Tropical Storm Noel Forms in the Caribbean
Posted October 28, 2007 4:08 p.m. EDT
Updated October 29, 2007 12:33 a.m. EDT
PORT-AU-PRINCE, Haiti -- Tropical Storm Noel got better organized and strengthened as it slowly moved toward Haiti on Saturday, but computer models showed little chance of the storm impacting Florida.
As of 11 p.m., the National Hurricane Center reported that Noel had sustained winds of 60 mph, with gusts of up to 70 mph. It was located 1,245 mi south-southeast of Wilmington and moving north-northwest at 5 mph.
The storm center was expected to be over or near southwestern Haiti by early Monday. Forecasters warned that the slow-moving system could send flash floods gushing down denuded hills in Haiti.
The forecast next takes Noel over southern Cuba, north to the Bahamas and then veering east and north out over the Atlantic.
There is little chance the storm will hit Florida or any other part of the United States. A cold front that might bring rain to North Carolina later in the week will push Noel out over the sea, WRAL meteorologist Kim Deaner said.
"Right now, it is a major rain-maker for parts of the Caribbean," Deaner said.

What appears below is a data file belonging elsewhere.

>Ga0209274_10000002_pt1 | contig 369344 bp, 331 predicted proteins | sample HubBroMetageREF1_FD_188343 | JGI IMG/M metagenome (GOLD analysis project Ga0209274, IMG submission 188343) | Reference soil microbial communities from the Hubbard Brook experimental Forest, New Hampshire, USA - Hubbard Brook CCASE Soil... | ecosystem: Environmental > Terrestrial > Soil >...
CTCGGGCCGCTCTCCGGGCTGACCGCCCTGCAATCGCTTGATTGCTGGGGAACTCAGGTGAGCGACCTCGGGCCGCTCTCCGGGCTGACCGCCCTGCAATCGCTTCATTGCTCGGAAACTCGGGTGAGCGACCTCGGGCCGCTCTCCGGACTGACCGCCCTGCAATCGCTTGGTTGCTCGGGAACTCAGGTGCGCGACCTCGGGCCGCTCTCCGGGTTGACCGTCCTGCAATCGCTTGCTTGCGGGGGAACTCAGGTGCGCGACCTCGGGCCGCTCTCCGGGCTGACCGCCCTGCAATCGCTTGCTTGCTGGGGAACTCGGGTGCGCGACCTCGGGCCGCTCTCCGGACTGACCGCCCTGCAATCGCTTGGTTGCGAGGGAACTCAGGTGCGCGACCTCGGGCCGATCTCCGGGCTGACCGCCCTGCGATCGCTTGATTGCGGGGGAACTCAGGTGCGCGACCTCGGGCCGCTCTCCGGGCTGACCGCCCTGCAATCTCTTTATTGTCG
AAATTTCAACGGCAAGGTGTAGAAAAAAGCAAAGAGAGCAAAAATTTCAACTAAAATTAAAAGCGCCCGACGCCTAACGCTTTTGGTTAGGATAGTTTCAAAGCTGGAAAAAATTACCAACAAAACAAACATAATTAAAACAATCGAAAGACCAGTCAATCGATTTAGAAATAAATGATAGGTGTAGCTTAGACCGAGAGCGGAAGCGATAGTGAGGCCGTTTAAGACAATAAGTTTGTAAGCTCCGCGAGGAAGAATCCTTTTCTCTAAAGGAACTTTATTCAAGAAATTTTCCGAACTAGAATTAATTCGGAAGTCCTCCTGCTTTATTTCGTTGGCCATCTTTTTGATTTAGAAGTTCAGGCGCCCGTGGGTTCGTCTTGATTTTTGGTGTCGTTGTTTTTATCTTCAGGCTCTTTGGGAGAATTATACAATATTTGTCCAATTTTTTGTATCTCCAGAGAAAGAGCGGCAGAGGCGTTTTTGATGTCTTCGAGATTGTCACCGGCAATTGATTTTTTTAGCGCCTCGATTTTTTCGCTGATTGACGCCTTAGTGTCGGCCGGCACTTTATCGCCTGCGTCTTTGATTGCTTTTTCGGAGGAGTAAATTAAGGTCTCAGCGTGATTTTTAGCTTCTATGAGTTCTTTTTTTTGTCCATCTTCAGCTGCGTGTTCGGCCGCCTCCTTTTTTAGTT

A small opportunity for intensification exists when Noel's center of circulation will pass over the open waters between Haiti and Cuba.
"Intensification models don't take it into a category 1 hurricane, but ... if it's able to stay together over Haiti, it's going to have the opportunity to intensify," Deaner said. By the time Noel gets over the Atlantic, it is expected to have weakened to a tropical depression in most models.
Noel poses a serious threat to Haiti, an impoverished nation that is still recovering from floods this month that killed at least 37 and sent more than 4,000 people to shelters. Noel could dump up to 20 inches of rain, according to the National Hurricane Center.
"These rains could case life-threatening flash flood and mudslides," the Center warned.
Flood concerns on Saturday forced three U.S. senators to cut short a trip to survey damage caused by those earlier storms.
"It was just raining like mad," Sen. Tom Harkin of Iowa told The Associated Press before flying out of Port-au-Prince Saturday evening. Senators Jeff Bingaman of New Mexico and Tennessee's Bob Corker were also on the fact-finding trip.
Widespread deforestation and poor drainage mean even moderate rains can cause devastation in Haiti, where thousands build ramshackle homes in flood plains.
Flash flood warnings also were posted for Puerto Rico, while the Dominican Republic's national meteorological office warned residents to expect nearly 8 inches of rain and told ships to remain in port.
A tropical storm warning, which means tropical storm conditions could be experienced within 24 hours, was issued for the entire southwestern peninsula of Haiti and for the southwestern Dominican Republic. The governments of Cuba and Jamaica have issued storm watches, meaning tropical storm conditions are possible, generally within 36 hours.